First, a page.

Weather sensor accurately measures different outdoor conditions, including the temperature, humidity, wind speed, wind direction and rainfall (Figure 3).


Figure 3: Weather sensor (AcuRite).

Weed detection sensor: Nowadays the food which we are eating is full of chemicals/pesticides. The main aim of using pesticides is to destroy the weeds in the farming land. But the limitation is that the pesticides are sprayed is complete land. So, the land also gets damaged and the nutrition in the food also gets spoiled.

To reduce this, can we detect the weed area to kill them. Ultimately, this is reduction in spraying of pesticide over the plant. Researchers has proposed different technique to do this like image processing, crop canopy mapping, remote sensing etc. Many researchers have proposed ultrasonic sensor for weed detection [9,10]. In this proposed system an ultrasonic sensor was mounted on the front of a tractor, pointing vertically down in the inter-row area, with a control system georeferencing and registering the echoes reflected by the ground or by the various leaf layers. Static measurements were taken at locations with different densities of grasses and broad-leaved weeds. The sensor readings permitted the discrimination of pure stands of grasses (up to 81% success) and pure stands of broad‐leaved weeds (up to 99% success).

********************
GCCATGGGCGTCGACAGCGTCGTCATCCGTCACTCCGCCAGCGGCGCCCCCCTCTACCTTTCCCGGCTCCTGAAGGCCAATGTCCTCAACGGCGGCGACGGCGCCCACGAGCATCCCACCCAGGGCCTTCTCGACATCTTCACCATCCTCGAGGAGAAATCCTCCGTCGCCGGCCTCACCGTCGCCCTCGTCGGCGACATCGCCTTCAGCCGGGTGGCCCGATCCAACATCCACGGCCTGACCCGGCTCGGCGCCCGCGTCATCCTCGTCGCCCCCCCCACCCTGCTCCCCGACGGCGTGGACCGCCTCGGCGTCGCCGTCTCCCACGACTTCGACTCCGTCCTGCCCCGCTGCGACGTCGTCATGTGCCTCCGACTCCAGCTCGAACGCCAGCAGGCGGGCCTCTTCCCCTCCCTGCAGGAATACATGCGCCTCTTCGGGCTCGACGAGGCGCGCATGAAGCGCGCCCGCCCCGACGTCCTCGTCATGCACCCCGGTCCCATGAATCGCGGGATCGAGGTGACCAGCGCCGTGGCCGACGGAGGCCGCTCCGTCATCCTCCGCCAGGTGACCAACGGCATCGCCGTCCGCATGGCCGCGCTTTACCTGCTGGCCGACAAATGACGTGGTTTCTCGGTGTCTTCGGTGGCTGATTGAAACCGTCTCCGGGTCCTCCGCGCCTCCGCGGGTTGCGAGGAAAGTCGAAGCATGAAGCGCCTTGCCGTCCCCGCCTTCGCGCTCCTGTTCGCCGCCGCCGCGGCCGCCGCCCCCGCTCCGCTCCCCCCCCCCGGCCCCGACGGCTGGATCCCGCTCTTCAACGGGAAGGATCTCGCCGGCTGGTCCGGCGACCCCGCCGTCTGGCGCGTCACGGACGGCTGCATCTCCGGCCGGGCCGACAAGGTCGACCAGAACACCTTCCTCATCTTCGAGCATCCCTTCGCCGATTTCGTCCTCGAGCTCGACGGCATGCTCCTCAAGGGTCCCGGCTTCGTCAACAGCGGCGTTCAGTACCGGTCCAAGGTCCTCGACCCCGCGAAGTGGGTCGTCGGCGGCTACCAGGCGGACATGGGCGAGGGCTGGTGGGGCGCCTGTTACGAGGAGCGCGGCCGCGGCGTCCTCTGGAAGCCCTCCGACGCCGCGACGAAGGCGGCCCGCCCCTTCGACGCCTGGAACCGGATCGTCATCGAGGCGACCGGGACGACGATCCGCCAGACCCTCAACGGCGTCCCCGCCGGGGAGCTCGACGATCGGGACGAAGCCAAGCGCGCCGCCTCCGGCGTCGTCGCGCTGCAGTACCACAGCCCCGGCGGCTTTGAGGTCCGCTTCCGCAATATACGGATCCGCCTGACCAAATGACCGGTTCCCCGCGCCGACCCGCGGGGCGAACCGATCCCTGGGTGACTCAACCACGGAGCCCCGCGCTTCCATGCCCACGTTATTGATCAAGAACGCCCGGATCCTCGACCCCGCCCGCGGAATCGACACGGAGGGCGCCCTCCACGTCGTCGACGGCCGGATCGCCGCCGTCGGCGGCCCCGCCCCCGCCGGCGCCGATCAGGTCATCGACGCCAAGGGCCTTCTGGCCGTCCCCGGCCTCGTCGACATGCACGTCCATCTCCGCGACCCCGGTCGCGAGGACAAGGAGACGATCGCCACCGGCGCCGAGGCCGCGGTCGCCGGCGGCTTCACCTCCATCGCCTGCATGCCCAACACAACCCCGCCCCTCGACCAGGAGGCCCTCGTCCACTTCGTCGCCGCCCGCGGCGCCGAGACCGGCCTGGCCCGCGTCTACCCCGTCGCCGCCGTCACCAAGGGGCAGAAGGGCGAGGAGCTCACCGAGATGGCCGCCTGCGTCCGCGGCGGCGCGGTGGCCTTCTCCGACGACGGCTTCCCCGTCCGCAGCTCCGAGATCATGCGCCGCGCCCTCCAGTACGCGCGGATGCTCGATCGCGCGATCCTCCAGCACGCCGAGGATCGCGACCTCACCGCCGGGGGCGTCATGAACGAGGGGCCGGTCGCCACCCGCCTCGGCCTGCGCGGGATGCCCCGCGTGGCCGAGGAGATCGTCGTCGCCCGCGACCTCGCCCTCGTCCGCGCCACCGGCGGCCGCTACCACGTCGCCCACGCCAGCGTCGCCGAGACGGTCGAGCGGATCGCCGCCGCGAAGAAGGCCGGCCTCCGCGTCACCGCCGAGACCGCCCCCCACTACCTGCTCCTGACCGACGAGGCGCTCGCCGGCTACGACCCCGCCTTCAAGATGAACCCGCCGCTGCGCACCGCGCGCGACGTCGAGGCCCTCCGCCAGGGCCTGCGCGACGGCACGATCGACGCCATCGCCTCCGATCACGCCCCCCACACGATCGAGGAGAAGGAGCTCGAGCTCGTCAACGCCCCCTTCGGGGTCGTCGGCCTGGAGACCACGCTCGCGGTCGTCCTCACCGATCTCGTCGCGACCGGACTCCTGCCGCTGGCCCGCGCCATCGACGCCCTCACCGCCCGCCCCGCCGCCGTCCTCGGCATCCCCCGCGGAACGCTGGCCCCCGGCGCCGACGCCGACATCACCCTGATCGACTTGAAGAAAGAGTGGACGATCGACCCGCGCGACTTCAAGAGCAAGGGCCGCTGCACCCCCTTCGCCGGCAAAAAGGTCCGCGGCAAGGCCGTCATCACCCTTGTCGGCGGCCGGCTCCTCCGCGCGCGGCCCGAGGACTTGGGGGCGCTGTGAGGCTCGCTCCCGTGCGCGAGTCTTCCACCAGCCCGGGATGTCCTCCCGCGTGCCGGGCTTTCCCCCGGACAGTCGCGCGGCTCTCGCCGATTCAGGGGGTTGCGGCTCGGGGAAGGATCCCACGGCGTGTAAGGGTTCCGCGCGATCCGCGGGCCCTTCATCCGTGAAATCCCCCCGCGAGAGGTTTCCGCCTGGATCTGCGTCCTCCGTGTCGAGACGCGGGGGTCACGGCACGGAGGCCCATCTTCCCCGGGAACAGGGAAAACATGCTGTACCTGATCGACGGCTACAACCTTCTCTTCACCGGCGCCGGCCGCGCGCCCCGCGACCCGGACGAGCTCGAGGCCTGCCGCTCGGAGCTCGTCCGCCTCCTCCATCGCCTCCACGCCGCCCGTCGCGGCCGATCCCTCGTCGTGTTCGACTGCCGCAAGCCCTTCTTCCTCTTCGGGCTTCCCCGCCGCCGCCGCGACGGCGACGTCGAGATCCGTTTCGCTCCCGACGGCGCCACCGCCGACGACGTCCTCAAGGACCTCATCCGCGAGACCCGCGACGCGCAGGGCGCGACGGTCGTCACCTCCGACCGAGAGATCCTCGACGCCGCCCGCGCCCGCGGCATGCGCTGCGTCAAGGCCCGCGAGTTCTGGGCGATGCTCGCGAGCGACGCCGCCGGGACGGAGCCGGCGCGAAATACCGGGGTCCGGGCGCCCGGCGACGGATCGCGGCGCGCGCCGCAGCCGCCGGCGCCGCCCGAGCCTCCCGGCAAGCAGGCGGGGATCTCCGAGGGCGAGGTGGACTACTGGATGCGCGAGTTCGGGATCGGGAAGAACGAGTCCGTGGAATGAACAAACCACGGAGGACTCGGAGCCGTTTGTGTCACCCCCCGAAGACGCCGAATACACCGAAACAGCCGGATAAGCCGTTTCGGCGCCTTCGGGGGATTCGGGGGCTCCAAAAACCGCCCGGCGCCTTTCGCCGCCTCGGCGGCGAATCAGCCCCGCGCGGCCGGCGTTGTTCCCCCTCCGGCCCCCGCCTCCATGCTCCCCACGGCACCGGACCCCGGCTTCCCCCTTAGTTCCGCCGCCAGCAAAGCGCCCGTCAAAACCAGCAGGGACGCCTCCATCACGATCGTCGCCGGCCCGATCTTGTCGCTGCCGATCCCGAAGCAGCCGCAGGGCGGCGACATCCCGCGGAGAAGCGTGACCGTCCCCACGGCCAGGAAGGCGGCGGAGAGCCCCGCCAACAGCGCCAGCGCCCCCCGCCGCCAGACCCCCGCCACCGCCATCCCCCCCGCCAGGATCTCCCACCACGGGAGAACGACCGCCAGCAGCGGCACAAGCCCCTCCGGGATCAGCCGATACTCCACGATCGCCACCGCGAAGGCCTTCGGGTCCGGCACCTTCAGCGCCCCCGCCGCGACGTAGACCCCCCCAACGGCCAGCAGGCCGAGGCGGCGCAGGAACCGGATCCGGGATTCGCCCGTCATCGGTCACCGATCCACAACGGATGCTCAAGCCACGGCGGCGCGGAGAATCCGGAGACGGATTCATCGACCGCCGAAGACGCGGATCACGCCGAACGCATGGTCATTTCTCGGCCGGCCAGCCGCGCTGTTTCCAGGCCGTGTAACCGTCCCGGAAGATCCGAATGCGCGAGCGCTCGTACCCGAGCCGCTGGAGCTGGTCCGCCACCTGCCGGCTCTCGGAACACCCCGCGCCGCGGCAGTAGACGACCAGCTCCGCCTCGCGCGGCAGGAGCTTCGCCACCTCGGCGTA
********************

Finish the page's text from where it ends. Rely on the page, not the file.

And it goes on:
Fertility sensor: Major nutrients required for fertile soil are Nitrogen (N), Phosphorus (P) and Potassium (K). It is also one of the most useful and informative soil parameters because of its relationship to many aspects of soil fertility and plant growth. Researcher has proposed fertility checker model which give details of all soil nutrient using electrochemical sensor [11]. It gives important information needed for precision agriculture soil nutrient levels and pH. This is not that much accurate which are provided by laboratory test, but high sampling density can increase the accuracy level (Figure 4).